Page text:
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Our Medical Director, Dr. Gary Scudder has been taking care of our families
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At first, it may look like another mural painted on a wall. But for students in an English Club in Ecuador, it means much more.Their creation is part of the Peace Corps World Map Project, led locally in part by volunteer Marissa Schaefer, daughter of Fredrick and Julie Schaefer, Hidden Valley Lake.
The mural is just part of an adventure that started for Schaefer a little over a year ago when she joined the Peace Corps.My Dearborn County ties are relatively new, as my parents moved to Hidden Valley Lake around six years ago, said Schaefer, 27, by email from Ecuador.Born in Cincinnati, Schaeffer graduated from Mil-ford High School, but lived with her parents in HVL while attending college.She earned a bachelors degree in Spanish and Inter-national Studies from Northern Kentucky University and a masters in education from Xavier University.After graduating from college, she decided to join the Peace Corps instead of heading straight into the workforce, said Schaefer.I wanted an adventure, I wanted to travel, and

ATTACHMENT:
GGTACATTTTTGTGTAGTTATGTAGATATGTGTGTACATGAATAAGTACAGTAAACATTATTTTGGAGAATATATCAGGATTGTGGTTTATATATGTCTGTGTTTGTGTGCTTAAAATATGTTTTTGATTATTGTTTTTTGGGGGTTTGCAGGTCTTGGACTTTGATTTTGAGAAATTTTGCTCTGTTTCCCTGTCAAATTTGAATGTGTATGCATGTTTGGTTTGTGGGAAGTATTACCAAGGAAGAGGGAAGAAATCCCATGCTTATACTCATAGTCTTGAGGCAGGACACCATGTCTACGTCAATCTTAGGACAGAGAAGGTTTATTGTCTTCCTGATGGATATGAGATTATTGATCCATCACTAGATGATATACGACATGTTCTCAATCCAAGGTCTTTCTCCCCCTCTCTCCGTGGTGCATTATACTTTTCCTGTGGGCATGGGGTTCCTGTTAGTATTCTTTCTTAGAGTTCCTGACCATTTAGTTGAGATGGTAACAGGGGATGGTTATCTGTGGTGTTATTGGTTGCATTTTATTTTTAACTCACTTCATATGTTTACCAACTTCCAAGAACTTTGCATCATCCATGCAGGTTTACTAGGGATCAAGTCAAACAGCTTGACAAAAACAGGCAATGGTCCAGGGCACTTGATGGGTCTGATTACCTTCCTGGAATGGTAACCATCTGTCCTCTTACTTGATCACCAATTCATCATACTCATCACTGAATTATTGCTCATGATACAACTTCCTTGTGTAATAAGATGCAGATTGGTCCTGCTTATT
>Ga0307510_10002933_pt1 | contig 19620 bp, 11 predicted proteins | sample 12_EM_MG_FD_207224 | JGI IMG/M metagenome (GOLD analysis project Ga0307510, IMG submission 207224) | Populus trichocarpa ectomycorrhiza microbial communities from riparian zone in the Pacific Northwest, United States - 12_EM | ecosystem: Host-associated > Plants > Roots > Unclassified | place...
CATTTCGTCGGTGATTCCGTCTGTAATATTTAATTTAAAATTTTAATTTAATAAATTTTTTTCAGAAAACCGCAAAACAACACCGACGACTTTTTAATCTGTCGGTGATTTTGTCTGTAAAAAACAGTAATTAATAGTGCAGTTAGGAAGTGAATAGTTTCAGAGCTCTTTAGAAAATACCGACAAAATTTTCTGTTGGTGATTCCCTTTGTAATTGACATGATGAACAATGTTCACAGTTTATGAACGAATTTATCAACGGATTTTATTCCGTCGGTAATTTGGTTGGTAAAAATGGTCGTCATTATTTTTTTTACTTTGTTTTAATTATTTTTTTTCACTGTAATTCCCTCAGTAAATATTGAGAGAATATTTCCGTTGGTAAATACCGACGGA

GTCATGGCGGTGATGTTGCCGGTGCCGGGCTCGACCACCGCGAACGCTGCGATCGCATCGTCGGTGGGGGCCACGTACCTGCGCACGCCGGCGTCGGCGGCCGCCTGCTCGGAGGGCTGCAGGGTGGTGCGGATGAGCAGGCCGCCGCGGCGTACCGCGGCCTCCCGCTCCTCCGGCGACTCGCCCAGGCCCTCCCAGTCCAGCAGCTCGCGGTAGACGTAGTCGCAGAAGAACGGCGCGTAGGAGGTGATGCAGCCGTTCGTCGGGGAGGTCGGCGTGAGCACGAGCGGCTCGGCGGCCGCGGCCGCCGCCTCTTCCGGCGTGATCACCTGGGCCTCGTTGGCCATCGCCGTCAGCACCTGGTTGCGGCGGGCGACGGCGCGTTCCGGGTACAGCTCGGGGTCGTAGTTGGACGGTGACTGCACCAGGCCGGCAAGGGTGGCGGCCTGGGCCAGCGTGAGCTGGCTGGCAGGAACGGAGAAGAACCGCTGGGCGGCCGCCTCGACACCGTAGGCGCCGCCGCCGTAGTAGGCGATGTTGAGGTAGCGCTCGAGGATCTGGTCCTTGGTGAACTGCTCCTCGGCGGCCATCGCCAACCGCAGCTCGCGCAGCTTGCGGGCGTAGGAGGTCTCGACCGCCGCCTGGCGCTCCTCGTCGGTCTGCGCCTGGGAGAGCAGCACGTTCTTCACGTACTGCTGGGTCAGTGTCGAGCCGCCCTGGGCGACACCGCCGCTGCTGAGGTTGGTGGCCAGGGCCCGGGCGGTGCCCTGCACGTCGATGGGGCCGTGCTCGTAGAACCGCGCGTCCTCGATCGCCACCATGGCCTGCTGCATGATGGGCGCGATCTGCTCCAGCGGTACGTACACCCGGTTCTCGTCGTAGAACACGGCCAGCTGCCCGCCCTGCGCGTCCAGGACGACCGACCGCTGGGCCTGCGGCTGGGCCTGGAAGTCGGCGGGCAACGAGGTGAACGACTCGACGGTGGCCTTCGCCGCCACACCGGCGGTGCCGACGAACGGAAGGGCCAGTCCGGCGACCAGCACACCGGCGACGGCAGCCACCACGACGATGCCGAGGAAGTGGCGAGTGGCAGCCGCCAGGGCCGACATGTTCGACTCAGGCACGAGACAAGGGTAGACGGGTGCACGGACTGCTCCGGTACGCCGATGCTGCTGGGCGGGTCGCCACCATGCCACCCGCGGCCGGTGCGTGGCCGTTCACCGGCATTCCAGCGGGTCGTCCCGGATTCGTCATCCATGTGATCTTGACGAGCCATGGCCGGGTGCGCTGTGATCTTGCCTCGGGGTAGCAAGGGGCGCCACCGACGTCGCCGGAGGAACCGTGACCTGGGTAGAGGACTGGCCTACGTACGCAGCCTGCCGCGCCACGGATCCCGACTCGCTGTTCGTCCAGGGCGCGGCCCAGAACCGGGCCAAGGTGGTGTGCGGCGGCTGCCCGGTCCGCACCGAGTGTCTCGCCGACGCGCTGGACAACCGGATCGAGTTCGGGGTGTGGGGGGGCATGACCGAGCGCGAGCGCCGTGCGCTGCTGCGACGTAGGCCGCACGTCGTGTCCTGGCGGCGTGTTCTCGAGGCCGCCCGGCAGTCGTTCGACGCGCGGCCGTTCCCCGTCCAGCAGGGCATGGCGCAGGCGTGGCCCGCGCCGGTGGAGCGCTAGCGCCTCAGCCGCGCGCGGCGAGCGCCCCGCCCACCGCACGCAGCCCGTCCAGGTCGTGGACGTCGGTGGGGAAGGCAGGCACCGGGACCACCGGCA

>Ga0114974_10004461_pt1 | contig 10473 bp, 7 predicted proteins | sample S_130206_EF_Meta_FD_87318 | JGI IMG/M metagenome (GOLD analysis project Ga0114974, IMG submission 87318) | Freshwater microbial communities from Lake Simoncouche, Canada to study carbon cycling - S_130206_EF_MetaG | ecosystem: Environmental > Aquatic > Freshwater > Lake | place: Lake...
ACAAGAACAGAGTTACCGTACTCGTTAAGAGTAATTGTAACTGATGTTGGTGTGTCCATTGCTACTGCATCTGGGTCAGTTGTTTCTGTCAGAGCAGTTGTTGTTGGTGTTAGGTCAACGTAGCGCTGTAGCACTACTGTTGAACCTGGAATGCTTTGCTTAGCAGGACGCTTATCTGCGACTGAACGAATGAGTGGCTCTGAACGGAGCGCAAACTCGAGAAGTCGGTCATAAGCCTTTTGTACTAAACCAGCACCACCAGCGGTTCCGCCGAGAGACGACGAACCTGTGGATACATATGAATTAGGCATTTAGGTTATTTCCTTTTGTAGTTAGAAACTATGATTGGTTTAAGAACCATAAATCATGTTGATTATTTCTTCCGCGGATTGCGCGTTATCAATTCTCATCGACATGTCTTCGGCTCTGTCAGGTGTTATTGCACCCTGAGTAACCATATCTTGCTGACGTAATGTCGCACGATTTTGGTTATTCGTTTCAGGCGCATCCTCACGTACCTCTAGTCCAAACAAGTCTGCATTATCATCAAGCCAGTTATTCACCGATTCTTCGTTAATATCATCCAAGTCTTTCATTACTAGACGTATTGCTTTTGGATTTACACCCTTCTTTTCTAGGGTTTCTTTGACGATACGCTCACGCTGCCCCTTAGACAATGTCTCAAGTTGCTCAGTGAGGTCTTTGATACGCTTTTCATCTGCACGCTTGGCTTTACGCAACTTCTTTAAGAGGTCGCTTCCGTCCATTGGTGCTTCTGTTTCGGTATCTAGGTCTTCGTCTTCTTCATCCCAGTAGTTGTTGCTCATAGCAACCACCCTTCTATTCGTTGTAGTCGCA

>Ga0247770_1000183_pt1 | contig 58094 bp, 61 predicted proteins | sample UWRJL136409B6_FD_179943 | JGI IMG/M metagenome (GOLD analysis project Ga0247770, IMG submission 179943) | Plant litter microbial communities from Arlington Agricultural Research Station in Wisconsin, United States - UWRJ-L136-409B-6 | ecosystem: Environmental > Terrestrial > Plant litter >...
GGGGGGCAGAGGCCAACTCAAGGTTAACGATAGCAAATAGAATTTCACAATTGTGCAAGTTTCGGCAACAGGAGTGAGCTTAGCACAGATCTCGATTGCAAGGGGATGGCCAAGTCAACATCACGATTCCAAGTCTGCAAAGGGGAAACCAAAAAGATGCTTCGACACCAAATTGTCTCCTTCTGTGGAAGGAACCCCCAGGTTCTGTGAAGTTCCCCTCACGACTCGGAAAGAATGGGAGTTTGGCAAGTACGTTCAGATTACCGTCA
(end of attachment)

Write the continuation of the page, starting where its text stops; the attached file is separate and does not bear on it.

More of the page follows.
m o r e than anything I wanted to do something bigger than me. I needed a different purpose, and I knew that I have my whole life to work and earn money, so why not do something different?, she said.She already had fallen in love with Latin America, during trips to Mexico and Costa Rico, she said.Ive always said that I did not want to be one of those people who said I wish I would have. I am single and have no kids so I didnt really have any-thing holding me back, said Schaefer.The lengthy application process began in February 2011. Her departure date, to assigned country Ecua-dor, was Jan. 18, 2012. She arrived in the capital of Quito Jan. 19. After three months training, she was sent to Machala in the province of El Oro, on the coast not far from the Peruvian border, she said.It is hot and tropical and I absolutely love it!, said Schaefer.
budgets in 13